I drank for one simple reason: to numb the pain. It never worked. Not once. The alcohol would warm my blood and muddle my brain, but I was still miserable even drunk. I still loathed my self, my homosexuality, my mediocrity, my looks, my job, my lying, my relationships. Everything.

And I woke up every morning for years wanting to die. The first thought that would enter my head before I opened my eyes would be that I wished to be dead. I don’t know how many years it lasted, but it was easily decades. I hated myself. I hated you. I hated the world. Everything.

And I wanted to be dead. I have a vivid memory of lying on my bed one day with the usual thoughts of death rolling around in my head. Suddenly, I had an incredible flash of inspiration of just what it’s like to be dead. I was in a coffin. I pictured my body mouldering and decaying and wasting away. The skin was stretched tight across my bones. I was rigid and putrefying. Mostly, I was aware that there was no air. The image is still real for me many years later though it took only a second to see it all.

Some time in that last 10 years of my drinking, I grew aware that there was a sound underneath all my thoughts. It was a crying, a low heaving as happens when you gasp for air as you cry continuously. The sound was present always. I could be in the middle of a conversation or reading or at the movies, and it would creep into my forethought. Crying.

Gin never stopped it. In fact, gin exacerbated it. When I was drunk, the crying was at the forefront of my brain. It was scratching at the inside of my skull trying to get out.

There came a time when the crying grew to sobbing, and I tried pouring more gin on top of it to shut it up. It sobbed, because I was gay and doomed to die and go to hell. It sobbed, because, knowing that, I got married, hoping to cure my sexuality and save myself from hell. There was sobbing in my brain for the children I fathered who would never have the right kind of dad. The sobbing was with me at all times and in all places.

There was no escape, and the beer and wine and gin and whiskey never gave me freedom from it nor the death I dreamed of. The alcohol just gave me more misery.

I can still remember the day the sobbing changed. I was driving, and I realized that there was a screaming inside my head. There were no more tears. There was gut wrenching anguish, and the only way my body knew to deal with it was to scream. There were no words to describe my fear at the change. There were only more bottles to try to alleviate it.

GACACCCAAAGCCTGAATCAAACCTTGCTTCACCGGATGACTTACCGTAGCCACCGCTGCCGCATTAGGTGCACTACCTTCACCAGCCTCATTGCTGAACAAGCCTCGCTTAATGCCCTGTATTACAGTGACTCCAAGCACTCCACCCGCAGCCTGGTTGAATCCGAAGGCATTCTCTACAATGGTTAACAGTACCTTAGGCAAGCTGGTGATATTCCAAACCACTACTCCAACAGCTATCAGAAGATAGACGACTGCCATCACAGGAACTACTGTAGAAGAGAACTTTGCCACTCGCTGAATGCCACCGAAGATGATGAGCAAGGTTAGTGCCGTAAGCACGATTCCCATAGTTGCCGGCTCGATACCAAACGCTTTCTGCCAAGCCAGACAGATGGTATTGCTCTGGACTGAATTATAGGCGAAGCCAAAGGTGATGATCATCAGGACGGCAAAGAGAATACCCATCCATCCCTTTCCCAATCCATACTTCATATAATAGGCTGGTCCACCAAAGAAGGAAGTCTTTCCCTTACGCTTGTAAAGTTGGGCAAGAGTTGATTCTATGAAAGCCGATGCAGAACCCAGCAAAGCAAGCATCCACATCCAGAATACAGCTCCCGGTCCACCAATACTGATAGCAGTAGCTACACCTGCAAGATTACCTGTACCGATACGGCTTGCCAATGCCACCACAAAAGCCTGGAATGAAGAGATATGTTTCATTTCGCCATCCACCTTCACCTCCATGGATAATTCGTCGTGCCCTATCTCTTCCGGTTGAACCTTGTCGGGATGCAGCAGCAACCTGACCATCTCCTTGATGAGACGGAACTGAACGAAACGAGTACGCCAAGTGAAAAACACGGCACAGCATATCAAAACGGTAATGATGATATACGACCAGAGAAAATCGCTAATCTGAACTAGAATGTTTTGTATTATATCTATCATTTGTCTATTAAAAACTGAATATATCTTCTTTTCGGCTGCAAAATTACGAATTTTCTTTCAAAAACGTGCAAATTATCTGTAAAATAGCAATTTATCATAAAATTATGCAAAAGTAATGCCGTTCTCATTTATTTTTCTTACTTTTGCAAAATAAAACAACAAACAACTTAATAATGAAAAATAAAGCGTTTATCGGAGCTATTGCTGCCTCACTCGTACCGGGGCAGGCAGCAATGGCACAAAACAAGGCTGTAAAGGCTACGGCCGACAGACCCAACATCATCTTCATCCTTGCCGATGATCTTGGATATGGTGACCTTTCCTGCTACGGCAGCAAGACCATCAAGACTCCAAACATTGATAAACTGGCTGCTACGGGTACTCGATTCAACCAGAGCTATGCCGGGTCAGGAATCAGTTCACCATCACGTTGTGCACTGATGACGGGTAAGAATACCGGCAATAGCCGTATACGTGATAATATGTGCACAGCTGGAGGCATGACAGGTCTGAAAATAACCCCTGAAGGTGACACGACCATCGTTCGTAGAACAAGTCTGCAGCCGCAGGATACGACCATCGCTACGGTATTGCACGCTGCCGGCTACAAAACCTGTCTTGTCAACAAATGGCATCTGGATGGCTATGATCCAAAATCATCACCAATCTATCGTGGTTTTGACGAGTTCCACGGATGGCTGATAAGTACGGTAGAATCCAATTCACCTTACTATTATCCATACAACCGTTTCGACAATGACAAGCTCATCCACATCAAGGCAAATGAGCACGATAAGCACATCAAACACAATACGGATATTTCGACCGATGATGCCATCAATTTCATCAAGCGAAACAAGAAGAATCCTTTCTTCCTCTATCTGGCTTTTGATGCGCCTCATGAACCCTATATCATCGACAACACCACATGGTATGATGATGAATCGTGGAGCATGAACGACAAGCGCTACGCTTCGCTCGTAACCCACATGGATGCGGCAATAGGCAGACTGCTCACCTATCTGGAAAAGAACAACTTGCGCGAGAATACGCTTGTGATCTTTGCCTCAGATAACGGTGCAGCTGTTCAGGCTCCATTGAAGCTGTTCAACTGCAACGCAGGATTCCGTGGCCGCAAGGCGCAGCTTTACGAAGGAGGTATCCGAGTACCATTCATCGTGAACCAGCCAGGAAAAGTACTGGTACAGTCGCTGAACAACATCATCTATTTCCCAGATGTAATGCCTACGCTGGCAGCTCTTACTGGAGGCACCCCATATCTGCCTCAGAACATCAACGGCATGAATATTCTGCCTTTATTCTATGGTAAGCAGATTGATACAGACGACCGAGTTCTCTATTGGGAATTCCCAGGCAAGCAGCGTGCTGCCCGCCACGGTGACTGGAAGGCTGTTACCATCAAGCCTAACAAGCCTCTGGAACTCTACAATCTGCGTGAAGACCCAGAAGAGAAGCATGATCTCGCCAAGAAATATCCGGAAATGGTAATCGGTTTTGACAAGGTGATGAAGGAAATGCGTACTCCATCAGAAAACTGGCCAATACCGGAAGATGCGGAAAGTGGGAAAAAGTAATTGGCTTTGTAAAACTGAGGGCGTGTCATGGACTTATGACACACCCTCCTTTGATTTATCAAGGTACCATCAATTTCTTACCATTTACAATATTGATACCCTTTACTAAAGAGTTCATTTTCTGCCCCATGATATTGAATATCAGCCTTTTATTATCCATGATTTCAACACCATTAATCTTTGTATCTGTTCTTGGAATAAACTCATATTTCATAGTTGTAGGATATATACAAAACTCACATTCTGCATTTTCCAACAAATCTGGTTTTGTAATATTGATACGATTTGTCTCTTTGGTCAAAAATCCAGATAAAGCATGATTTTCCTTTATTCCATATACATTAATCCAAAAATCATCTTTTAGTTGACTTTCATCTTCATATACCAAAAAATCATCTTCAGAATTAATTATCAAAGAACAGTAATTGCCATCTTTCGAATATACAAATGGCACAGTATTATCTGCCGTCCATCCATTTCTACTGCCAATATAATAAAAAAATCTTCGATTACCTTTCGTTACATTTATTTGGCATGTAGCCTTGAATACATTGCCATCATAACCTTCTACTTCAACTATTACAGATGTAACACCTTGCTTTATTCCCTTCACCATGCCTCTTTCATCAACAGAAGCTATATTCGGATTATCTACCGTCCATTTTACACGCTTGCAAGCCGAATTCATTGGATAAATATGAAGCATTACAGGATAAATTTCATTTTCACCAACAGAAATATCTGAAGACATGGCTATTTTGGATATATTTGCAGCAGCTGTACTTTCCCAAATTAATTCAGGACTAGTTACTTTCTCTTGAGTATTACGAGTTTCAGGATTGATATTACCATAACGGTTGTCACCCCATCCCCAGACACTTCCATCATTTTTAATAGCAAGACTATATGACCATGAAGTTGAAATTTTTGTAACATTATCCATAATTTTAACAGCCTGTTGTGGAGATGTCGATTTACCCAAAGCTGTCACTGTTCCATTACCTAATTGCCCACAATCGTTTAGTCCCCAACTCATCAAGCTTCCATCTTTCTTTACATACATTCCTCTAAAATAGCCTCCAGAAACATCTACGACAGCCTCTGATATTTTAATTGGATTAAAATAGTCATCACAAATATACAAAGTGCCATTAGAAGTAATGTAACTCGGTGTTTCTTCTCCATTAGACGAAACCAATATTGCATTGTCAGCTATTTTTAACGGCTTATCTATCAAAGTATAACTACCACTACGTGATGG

My self-loathing grew exponentially, and my alcohol consumption grew, too. Until, the scream became a howling, and when that was not enough, the howling became the wail of the banshee.

Nothing worked. I drunkenly threw myself at my wife for sexual satisfaction while fantasizing about men. I tried harder at work to succeed only to fail at an attempted promotion. I played at being dad when it didn’t interfere with my drinking.

The drinking was daily. I drank the cooking wine once when we ran out of other stuff. I did run out one night and got to the store too late. I still remember the look of pity on the cashier’s face as she told me they were closed.

On May 1, 1999, I drank everything in the house. That was an entire bottle of tequila. I hated the stuff, but it’s all there was in the house. There was 3/4 of an opened 2 liter bottle of wine, and there was a 12 pack of beer. I drank it all.

I remember like it was yesterday going to the refrigerator to get more beer and finding it all gone. There was none left. I’d drunk everything alcoholic in the house, so I went to bed.

The next morning was the usual hell of a hangover. I opened the refrigerator while I was waiting for the coffee to brew, and there staring at me from the top shelf were two beers.

Two beers.

The picture of the empty fridge flashed across my mind, and then it hit me. I’d been so drunk the night before that I hadn’t even been able to see booze. I knew in that same instant that I was going to die, if something didn’t change. In the next instant, I knew that I was going to make sure I died, if something didn’t change.

That was the morning of May 2, 1999, and I haven’t had a drink since. Instead, I found A.A.

More of that journey later.